Edited by ProSpectre
  • Upvote 4

Share this post


Link to post
Share on other sites
48 minutes ago, TWR said:

I wonder how much money does the AAPA earmark annually for telling the people who we are and what we do.  Do they target Pharma or MD organizations to educate them?  How much money??

Not enough money or time. I have been an AAPA member since graduating PA school and if they will not make change this year then I am done. Even though it cost me nothing, I will tell my employer that I am saving them money. I am so sick of the AAPA not doing anything! I hope Dave Mitt will do some good for US. I am tired of being the low man on the pole even when our education/training is much more superior than NP training (and my wife is an FNP).  

Share this post


Link to post
Share on other sites

I completely agree. I hate the title physician associate. I don’t see it being any better than physician assistant. Hopefully, if the title does change, it’s changed to medical practitioner 

Share this post


Link to post
Share on other sites

I am ok with physician associate > assistant, but I don't believe in the current political climate we could get it through in all 50 states. MP makes more sense from that perspective.

  • Like 1

Share this post


Link to post
Share on other sites

IMHO, medical practitioner is too generic.  It is a broad term that encompasses several professions.  Trying to make a general term "all ours" will be impossible.  Do you mean a "Medical Practitioner" formerly physician assistant, or are you referring to medical practitioners in general?

 

I prefer Associate Physician.

Edited by LKPAC

Share this post


Link to post
Share on other sites
1 hour ago, LKPAC said:

IMHO, medical practitioner is too generic.  It is a broad term that encompasses several professions.  Trying to make a general term "all ours" will be impossible.  Do you mean a "Medical Practitioner" formerly physician assistant, or are you referring to medical practitioners in general?

 

I prefer Associate Physician.

Associate physician will NEVER happen. We are not Physicians, and that titles implies that we are.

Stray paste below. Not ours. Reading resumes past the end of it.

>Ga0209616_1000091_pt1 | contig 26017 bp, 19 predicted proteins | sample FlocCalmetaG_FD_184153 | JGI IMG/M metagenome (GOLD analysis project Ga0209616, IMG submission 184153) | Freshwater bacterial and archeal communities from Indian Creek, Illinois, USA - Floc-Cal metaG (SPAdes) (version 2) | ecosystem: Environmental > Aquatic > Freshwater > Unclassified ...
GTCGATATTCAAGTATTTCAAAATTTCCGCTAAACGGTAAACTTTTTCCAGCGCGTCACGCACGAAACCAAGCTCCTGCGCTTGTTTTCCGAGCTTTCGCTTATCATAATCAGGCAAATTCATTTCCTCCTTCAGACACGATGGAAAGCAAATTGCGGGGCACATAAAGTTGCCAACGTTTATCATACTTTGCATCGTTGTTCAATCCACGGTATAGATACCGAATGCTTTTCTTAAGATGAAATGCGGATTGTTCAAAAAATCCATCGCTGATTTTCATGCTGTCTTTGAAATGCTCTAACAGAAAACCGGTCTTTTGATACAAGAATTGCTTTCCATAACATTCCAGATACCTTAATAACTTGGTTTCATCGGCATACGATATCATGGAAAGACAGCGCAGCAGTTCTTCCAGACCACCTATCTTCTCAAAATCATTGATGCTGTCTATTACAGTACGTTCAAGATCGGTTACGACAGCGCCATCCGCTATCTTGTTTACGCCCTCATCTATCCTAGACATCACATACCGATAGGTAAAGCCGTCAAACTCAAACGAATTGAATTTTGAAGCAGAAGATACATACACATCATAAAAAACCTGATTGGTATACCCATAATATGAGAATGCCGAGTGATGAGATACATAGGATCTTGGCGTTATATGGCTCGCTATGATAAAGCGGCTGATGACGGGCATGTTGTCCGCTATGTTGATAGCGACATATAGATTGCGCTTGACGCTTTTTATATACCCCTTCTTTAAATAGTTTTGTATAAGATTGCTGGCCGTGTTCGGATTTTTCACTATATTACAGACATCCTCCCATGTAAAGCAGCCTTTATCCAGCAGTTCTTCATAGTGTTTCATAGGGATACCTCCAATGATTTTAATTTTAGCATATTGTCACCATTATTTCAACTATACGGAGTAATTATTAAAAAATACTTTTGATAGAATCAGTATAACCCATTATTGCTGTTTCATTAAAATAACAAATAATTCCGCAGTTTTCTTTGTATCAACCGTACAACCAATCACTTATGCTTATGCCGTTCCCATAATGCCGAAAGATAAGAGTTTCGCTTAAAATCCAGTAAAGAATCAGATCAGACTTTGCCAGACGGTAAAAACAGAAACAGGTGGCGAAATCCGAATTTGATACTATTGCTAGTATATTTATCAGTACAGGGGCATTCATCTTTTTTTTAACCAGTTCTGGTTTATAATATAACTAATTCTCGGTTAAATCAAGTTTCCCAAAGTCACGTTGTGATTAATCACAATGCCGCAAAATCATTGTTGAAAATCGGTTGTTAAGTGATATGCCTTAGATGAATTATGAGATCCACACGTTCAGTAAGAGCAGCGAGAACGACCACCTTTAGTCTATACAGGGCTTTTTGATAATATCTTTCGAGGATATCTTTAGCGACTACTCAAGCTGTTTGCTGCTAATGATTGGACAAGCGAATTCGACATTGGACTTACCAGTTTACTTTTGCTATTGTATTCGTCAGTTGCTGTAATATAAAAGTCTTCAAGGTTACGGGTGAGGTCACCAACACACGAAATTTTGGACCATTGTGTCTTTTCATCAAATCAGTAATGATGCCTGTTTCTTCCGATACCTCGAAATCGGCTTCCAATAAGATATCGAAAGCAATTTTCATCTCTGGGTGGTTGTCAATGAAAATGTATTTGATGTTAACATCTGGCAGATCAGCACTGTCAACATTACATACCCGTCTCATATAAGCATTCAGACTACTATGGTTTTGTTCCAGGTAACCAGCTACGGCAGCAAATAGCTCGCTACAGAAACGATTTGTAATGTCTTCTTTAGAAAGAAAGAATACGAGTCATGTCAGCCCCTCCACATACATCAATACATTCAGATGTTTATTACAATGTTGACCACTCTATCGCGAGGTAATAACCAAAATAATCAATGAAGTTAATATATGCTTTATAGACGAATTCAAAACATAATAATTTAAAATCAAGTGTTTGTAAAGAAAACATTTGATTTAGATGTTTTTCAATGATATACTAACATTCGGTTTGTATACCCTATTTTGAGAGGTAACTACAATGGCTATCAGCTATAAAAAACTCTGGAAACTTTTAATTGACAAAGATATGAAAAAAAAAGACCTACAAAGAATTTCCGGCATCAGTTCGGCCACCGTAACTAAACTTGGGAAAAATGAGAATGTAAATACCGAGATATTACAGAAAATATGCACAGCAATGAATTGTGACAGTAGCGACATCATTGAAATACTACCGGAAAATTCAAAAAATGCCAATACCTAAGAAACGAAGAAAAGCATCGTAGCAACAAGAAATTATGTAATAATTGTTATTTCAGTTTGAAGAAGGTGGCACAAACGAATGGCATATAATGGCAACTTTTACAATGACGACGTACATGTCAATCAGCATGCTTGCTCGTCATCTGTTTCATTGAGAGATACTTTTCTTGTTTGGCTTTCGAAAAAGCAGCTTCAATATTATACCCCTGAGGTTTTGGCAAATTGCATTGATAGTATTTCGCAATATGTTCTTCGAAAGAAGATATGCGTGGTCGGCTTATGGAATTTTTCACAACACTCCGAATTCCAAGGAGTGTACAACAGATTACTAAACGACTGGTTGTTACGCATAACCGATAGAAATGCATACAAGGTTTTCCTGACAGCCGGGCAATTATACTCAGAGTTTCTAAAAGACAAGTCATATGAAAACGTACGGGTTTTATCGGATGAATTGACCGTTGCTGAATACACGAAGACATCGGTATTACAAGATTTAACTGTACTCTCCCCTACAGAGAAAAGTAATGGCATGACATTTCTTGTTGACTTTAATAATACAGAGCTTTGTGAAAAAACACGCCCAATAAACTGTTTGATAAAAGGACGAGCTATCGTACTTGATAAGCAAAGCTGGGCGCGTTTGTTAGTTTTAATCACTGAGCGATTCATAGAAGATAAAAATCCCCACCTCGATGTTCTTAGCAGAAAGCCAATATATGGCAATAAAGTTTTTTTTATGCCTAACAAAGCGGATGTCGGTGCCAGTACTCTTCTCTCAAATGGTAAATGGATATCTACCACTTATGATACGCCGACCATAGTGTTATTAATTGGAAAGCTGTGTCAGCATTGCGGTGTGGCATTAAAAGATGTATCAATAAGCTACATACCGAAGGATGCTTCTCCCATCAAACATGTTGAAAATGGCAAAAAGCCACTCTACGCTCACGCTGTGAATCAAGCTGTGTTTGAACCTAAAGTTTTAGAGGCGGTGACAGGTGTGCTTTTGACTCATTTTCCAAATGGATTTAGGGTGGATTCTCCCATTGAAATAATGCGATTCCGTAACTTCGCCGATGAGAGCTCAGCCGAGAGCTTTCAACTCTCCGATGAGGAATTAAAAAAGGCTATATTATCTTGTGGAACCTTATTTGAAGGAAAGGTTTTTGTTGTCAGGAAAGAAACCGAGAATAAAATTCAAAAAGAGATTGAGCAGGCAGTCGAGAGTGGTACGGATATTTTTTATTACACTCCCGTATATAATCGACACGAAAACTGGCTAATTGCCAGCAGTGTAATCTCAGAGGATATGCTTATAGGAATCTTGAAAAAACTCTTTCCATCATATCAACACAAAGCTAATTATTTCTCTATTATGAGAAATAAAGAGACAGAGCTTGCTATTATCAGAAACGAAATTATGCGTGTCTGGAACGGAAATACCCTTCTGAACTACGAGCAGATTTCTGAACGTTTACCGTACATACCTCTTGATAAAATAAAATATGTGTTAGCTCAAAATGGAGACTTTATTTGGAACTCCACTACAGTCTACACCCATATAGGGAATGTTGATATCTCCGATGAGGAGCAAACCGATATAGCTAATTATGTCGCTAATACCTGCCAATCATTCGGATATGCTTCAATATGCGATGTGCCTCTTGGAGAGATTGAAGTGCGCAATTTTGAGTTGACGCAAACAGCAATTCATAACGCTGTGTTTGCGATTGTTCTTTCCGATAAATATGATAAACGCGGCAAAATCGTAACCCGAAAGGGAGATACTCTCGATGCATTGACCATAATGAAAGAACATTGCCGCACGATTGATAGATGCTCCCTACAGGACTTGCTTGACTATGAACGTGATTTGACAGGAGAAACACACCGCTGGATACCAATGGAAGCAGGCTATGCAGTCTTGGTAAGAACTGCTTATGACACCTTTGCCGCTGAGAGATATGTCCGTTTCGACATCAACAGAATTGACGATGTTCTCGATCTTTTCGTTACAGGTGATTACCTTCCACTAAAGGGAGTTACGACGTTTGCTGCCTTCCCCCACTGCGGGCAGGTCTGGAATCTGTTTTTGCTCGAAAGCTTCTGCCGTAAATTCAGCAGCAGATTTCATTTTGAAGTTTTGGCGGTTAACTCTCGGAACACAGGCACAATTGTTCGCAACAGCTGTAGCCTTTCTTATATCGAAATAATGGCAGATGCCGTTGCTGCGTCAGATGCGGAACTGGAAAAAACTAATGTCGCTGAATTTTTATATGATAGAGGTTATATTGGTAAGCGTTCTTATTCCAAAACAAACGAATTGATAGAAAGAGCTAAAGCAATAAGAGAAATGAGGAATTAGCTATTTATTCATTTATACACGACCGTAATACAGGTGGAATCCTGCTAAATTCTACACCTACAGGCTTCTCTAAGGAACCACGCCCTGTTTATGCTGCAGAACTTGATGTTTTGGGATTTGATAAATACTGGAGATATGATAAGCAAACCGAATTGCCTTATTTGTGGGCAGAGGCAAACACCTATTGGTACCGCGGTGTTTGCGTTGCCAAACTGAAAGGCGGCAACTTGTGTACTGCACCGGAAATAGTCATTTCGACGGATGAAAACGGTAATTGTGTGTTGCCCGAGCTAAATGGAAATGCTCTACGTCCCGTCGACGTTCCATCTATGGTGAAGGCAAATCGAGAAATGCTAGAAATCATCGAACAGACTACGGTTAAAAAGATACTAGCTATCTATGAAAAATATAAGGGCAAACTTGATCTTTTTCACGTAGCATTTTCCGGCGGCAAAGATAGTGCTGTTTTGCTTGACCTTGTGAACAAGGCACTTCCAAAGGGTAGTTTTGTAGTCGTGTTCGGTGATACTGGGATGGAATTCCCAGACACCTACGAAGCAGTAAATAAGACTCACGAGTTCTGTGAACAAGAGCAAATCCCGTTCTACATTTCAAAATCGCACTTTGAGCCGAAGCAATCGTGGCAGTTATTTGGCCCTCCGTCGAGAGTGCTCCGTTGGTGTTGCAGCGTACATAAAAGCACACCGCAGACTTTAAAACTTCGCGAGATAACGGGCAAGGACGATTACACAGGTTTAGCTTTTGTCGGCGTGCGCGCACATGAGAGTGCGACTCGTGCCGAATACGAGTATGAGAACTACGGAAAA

We are practitioners. We practice within the medical model: Medical Practitioner. 

We are a lot like NPs, except our training is much better because we learn in the medical model. 

Edited by corpsman89
  • Like 2
  • Upvote 2

Share this post


Link to post
Share on other sites

Someone in another thread awhile back suggested the term "paraphysician," analogous to a paramedic or a paralegal. I think that has a nice ring to it but doubt it would catch on. 

Share this post


Link to post
Share on other sites
1 hour ago, karebear12892 said:

Someone in another thread awhile back suggested the term "paraphysician," analogous to a paramedic or a paralegal. I think that has a nice ring to it but doubt it would catch on. 

This implies that PA's are at a paraprofessional level rather than a professional level (i.e. paramedic, paralegal, paraeducator). 

Share this post


Link to post
Share on other sites
1 hour ago, karebear12892 said:

Someone in another thread awhile back suggested the term "paraphysician," analogous to a paramedic or a paralegal. I think that has a nice ring to it but doubt it would catch on. 

Not a fan. Paramedics do not practice medicine and paralegals do not practice law. Plus it still says “we are like physicians but less.” I’d rather something that stands on its own.

  • Like 1
  • Upvote 2

Share this post


Link to post
Share on other sites
5 hours ago, corpsman89 said:

Associate physician will NEVER happen. We are not Physicians, and that titles implies that we are. 

We are practitioners. We practice within the medical model: Medical Practitioner. 

We are a lot like NPs, except our training is much better because we learn in the medical model. 

I I wouldn't say our training is better cause it's it's the medical model, I would like to be more in the natural route as well. Our training is better cause we spend more time in studies, we study the body not theory, and west get a lot more clinical experience. I like things about both professions but PA is much more of a solid education. 

Share this post


Link to post
Share on other sites
20 hours ago, camoman1234 said:

I I wouldn't say our training is better cause it's it's the medical model, I would like to be more in the natural route as well. Our training is better cause we spend more time in studies, we study the body not theory, and west get a lot more clinical experience. I like things about both professions but PA is much more of a solid education. 

True, but people get bored after the first sentence. We cannot go around telling everybody why PAs have better education, you just look like a tool doing so. No one wants (or cares) to hear you spew off how many ours of didactic and clinical hours you have compared to NPs, etc. We need something short and sweet.